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Writing for CurtainUp NYC Weather
|A CurtainUp Review
By Les Gutman
All audiences must now be informed that the play Paradise Hotel is not, in fact, the play Paradise Hotel but is in truth a much more disturbing and possibly illegal play entitled Hotel Fuck. For this we apologize.... ---Richard Foreman
Richard Foreman's latest and, for those who are counting, forty-sixth, production begins with the above announcement, which tells only half the story. There is another pretender attempting to take the stage at the Ontological Theater as well: it's called Hotel Beautiful Roses.
The play, of course, is not about either or any of these hotels really. They merely form the barely-confining structure of Foreman's meditation on sex, its meaning and function, and the variously conflicted ways in which most of us deal with such. It's a subject especially apt for Foreman's signature dream-tableau style, in which primary process thinking finds a rather direct path to the stage. Where better could one seek to understand sexual emotions?
Foreman himself describes this as perhaps his "most complex and delirious play to date". It is indeed chock full of issues, and the exposition could certainly be described as frantic. His stage is as strewn with people as his set is with largely unintegrated bric-a-brac; neither are of one mind. Here, upside down dining tables first simulate four-posters; later, the legs are removed to serve as weapons, sexual and otherwise. As is his wont, string abounds and a fourth wall of plexiglass shines images of the audience, sometimes blindingly lit, back at it.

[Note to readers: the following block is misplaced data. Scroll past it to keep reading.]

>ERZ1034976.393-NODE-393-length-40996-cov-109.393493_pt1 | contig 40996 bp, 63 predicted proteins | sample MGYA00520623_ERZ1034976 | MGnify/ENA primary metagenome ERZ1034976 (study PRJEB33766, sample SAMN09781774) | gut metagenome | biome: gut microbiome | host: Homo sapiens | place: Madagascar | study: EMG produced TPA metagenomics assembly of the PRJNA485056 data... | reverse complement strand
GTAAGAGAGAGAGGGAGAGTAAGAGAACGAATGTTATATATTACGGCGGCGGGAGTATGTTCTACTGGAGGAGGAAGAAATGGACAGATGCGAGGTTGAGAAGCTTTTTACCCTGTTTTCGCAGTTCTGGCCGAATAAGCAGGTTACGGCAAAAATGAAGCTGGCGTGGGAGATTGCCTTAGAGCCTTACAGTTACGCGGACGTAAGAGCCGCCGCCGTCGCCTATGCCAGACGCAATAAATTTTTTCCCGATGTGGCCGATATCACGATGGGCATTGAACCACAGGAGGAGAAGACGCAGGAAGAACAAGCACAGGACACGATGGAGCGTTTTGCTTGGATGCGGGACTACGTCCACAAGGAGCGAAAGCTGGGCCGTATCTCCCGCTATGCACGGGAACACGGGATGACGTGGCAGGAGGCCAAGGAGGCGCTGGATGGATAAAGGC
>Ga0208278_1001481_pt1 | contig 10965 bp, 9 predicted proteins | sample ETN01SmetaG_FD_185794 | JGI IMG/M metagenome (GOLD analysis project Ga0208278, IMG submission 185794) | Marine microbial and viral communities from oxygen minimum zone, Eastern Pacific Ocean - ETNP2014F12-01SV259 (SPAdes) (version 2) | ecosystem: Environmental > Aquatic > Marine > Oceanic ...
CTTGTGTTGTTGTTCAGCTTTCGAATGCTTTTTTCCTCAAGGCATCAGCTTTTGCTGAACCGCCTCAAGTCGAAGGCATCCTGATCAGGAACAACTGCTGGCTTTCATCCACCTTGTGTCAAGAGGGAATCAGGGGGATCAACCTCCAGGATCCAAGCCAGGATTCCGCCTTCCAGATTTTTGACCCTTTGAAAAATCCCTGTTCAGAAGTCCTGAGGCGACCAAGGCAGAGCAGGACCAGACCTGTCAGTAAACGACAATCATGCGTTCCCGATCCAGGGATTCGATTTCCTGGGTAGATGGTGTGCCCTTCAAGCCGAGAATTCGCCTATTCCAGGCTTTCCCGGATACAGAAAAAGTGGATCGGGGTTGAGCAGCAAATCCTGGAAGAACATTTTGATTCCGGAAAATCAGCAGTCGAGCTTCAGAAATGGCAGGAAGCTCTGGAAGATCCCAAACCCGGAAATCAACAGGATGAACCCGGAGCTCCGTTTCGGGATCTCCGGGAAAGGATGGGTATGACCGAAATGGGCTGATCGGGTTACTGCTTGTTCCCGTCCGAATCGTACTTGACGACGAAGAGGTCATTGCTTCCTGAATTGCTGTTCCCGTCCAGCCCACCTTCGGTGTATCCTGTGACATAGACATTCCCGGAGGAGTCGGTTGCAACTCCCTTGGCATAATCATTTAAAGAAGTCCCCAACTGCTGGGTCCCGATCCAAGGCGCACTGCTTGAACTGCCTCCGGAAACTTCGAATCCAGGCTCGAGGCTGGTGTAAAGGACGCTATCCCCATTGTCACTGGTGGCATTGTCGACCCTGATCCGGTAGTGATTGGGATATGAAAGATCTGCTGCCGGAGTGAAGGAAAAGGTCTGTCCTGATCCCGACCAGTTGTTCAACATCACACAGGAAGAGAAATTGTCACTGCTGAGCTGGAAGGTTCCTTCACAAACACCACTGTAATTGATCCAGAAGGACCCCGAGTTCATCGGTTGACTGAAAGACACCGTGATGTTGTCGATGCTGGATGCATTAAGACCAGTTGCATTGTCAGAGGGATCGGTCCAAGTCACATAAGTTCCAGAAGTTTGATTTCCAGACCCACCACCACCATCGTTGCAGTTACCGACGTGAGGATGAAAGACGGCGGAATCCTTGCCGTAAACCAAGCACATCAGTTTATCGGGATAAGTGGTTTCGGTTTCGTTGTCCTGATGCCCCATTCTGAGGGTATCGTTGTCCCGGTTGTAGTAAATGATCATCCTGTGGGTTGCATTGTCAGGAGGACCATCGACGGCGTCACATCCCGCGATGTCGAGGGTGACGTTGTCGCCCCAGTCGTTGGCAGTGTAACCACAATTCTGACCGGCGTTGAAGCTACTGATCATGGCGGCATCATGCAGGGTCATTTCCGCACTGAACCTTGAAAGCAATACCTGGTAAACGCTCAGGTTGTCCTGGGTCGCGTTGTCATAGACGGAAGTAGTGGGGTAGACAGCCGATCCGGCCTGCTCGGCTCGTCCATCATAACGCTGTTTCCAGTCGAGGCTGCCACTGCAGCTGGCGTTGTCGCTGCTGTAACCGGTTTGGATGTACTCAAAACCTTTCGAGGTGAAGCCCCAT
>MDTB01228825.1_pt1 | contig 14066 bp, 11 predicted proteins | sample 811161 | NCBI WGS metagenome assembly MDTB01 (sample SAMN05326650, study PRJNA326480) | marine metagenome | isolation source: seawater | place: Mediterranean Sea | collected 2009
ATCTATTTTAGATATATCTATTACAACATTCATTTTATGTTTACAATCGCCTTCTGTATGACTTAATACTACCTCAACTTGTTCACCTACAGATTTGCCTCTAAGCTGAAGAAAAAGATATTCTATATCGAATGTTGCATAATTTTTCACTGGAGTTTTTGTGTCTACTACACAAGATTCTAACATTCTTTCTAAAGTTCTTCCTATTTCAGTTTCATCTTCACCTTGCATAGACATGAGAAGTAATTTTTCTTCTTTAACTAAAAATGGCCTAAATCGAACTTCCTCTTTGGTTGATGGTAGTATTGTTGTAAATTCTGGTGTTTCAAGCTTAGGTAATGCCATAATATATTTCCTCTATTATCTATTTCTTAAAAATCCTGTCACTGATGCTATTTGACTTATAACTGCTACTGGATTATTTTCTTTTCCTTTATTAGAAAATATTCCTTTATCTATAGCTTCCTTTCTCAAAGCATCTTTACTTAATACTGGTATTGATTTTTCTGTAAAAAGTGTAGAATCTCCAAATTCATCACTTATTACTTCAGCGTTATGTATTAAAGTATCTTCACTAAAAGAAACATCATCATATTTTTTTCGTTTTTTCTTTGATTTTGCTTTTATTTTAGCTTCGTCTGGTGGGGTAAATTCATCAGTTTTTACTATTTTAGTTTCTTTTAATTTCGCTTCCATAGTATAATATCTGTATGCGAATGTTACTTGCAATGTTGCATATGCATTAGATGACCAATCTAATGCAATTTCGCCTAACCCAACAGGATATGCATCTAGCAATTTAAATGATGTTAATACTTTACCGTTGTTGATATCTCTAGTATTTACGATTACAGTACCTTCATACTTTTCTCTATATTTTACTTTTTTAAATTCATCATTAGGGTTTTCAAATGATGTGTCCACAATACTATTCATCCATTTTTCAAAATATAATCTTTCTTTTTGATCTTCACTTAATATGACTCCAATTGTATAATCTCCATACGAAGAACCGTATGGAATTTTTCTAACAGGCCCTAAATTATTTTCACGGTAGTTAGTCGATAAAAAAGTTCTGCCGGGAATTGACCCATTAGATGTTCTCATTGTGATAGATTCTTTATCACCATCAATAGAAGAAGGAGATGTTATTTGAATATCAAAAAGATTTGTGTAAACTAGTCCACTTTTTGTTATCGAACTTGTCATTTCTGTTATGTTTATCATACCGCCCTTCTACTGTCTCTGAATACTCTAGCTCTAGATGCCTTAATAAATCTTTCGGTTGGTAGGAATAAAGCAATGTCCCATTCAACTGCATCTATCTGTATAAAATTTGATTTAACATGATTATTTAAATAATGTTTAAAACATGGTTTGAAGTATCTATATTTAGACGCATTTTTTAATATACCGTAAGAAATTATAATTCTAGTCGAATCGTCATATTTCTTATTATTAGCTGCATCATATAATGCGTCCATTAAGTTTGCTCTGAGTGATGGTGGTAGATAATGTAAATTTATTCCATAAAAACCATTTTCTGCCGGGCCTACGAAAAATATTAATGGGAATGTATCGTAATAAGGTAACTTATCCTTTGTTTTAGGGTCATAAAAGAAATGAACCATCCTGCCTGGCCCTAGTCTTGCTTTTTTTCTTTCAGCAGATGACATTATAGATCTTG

Yet underneath the bedlam rests a solitary core of sturdy, insightful if cynical observations about the elusive nature of sexual memories and the way they interact with the search for fulfillment. "Your own memory is reading itself," one of the characters observes. But what is remembered is "having had [an] experience, but not what it felt like." What's at stake, Tony Turbo (Tony Torn) pleads, is "my possible happiness," an inchoate notion later dismissed: "nobody expects happiness at this late date".
In the sometimes-astonishingly brave cast of five characters, the males of the species vastly outnumber the lone female, Julia Jacobson (Juliana Francis). Consonnation in names is endemic in Foreman's world even if it belies any underlying consonant feeling: we also meet Tommy Tuttle (Tom Pearl), Ken Puss Puss (Jay Smith) and Giza Von Goldenheim (Gary Wilmes). These actors, several of whom worked together as a part of Reza Abdoh's Dar A Luz, are adept in the take-no-prisoners style of performance that makes Foreman's play both credible and entertaining. No movement, accent or degree of exposure is beyond their range.
Just as we thought we'd heard the last word on sexual mores, obsessive/compulsiveness and repression, in such a manner does Foreman weigh in that we must now wonder whether we've thought about it at all. And then we start to dream....